Tuesday, March 30, 2021

Biden's Cabinet of Role Models

Women's representation in the political arena has long been subpar. Women are consistently in the minority in both elected and appointed positions. The lack of women in office has multiple causes, such as bad recruitment methods and gender bias against women campaigning, but the recent election of President Biden and Vice President Harris may succeed in addressing one cause, namely the lack of role models for young women.    

President Biden made many promises while campaigning in 2020, one of which was to have a very diverse cabinet, one that ‘looks like America’. Biden's nominations for his cabinet have so far proven to be both more diverse and have more overall experienced than either of his two predecessor's picks. President Biden has also made several historical firsts when it comes to his cabinet including the first openly gay secretary (Pete Buttigie), the first female secretary of the treasury (Janet Yellen), and the first ever Native American secretary (Deb Haaland). 

President Biden's cabinet breakdown compared to that of President Obama and President Trump according to NPR:

When recent events demonstrated the need for more protection and representation for Asian American women Senator Tammy Duckworth called out the lack of nominees of Asian American descent, and the Biden administration was quick to reassure the Senator. In the response the White House stated that President Biden would elevate Asian American voices, appoint an Asian American senior White House official "to represent the community," and secure confirmation for Asian American nominees. Demonstrating the administration's commitment to increasing the number of minorities in politics to act as role models, not just for women but for many traditionally underrepresented communities.  

The Role Model Effect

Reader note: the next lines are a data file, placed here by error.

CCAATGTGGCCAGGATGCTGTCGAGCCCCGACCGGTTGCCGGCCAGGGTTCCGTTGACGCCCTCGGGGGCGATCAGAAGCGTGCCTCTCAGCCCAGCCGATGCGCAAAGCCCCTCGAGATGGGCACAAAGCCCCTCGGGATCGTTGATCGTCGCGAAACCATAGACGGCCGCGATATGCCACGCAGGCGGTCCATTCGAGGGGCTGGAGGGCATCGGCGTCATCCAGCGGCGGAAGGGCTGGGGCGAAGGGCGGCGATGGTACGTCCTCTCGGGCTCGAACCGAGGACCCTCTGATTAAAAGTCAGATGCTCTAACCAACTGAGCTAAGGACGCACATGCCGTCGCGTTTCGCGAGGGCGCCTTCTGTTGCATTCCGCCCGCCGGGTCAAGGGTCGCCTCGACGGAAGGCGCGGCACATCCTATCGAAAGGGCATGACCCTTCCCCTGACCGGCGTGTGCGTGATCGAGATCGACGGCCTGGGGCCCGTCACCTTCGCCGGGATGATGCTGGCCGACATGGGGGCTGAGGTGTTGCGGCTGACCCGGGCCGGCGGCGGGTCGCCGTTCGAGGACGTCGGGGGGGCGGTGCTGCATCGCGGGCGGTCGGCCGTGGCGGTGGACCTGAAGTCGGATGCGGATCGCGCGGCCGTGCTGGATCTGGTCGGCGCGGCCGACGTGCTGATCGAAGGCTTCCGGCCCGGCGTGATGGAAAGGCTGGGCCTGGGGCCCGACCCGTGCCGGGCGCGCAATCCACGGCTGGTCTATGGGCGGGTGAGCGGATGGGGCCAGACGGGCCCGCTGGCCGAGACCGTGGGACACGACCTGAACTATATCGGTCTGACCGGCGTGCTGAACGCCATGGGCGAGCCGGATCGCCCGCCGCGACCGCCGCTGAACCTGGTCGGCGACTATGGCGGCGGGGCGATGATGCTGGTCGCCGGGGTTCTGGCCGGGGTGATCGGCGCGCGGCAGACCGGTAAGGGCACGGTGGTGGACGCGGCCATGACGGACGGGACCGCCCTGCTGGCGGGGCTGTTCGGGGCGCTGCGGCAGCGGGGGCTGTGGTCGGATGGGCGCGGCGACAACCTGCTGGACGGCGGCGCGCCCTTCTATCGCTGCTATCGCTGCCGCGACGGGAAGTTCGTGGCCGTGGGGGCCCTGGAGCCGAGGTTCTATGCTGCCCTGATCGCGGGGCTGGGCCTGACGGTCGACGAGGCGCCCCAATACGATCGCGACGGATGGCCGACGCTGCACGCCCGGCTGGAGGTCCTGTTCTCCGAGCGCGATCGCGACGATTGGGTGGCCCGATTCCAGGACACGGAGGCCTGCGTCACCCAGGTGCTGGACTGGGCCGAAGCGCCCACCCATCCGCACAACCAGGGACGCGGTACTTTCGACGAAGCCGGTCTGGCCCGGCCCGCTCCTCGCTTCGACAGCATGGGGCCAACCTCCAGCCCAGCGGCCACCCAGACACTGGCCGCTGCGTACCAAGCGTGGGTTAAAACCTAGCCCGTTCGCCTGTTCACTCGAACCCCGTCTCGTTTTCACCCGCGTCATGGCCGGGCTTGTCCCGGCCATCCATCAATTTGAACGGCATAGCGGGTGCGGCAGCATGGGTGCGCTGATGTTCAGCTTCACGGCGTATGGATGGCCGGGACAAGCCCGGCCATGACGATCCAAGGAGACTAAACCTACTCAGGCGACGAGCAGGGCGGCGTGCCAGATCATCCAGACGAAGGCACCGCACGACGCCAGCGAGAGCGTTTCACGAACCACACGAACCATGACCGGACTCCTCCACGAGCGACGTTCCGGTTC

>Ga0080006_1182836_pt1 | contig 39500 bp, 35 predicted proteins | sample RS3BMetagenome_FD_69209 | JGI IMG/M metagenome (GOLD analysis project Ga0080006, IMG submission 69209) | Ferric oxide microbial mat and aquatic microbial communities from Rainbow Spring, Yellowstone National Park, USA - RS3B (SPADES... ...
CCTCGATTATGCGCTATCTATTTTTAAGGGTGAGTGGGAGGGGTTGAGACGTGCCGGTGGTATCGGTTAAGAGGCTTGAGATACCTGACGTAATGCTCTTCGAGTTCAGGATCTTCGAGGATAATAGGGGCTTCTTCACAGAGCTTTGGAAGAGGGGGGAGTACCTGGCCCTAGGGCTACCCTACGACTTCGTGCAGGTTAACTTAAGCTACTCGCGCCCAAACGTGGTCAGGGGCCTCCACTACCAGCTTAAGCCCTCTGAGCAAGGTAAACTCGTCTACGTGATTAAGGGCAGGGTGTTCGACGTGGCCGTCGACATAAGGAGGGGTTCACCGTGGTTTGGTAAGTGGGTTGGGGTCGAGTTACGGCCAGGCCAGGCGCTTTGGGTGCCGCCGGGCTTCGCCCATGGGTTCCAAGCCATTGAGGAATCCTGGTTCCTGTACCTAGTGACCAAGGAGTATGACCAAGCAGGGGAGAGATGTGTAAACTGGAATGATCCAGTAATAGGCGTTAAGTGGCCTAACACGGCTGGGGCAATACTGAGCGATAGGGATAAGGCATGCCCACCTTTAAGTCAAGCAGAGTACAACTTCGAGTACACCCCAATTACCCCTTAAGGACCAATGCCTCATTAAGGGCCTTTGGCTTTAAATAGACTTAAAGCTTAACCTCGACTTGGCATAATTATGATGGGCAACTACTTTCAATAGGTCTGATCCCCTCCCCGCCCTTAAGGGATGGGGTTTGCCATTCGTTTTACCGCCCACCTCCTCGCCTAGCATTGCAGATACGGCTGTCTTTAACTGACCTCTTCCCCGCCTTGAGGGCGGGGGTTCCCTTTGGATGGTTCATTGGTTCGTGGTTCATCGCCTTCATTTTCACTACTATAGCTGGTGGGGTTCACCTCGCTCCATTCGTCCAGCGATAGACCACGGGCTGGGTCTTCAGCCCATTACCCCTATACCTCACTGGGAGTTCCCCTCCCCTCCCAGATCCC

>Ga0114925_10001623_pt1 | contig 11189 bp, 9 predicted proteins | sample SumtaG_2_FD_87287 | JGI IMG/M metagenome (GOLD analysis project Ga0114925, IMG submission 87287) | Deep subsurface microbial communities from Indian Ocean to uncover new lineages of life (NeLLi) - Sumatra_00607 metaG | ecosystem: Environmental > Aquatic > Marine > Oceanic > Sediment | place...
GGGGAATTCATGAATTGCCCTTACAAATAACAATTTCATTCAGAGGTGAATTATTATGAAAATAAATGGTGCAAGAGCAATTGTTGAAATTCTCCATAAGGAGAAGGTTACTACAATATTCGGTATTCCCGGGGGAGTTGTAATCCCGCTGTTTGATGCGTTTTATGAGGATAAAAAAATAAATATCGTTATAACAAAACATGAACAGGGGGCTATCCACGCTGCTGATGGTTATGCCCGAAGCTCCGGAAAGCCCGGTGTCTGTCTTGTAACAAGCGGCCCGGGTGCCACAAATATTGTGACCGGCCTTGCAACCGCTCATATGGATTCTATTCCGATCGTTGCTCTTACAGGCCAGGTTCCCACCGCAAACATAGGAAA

President Biden's cabinet choices are feeding into the role model effect in that the number of firsts he has created increased the level of attention that the media gives to the appointed female politicians. The more the media talks about women in politics the more likely young women are to have discussions at home about politics as a possible career path. It has been shown that when conversations in the home revolve around politics young women show an increased anticipation for political involvement.

Normally, to have a positive effect on young women's interest in politics female candidates have to prove their viability, women who have no chance of winning have less positive media coverage, and less news coverage overall. In the case of presidential appointments, the struggle to be a viable candidate is removed. The appointed women do not have to publicly face as many obstacles as women who run for office. Obstacles such as the double bind, where women are punished politically if they can not balance the aggression required to run with the need to appear traditionally feminine, that other women face while campaigning can discourage young women from becoming involved in politics. 

When women run for office, especially if it is a position not normally held by a woman there is likely to be an increase in news coverage, but to fully achieve the role model effect the success of the role model must seem attainable for others. The good thing about presidential appointments acting as role models is that the women in these appointed positions come from a diverse set of backgrounds that shows the next generation of female leaders that their interests can help them become successful in politics. Appointees like Avril Haines who has history in the intelligence community, Jennifer Granholm who has experience in the auto industry, and Deb Haaland who has history in earth-friendly business practices demonstrate that women can make it far in politics by combining their interests with public service without having to campaign or become lifelong politicians. 

It is impossible to tell what the effects of so many women in positions of power in the federal government will be. It is possible that some of these women will be replaced or will not perform well in their office. However, there has already been a lot of media coverage of the nomination and senate approval of President Biden's cabinet, and the high offices combined with the medias fascination with the breaking of glass ceilings means that there will be a lot of political conversations in the next few years that could convince many teenaged girls to pursue politics in the near future. 


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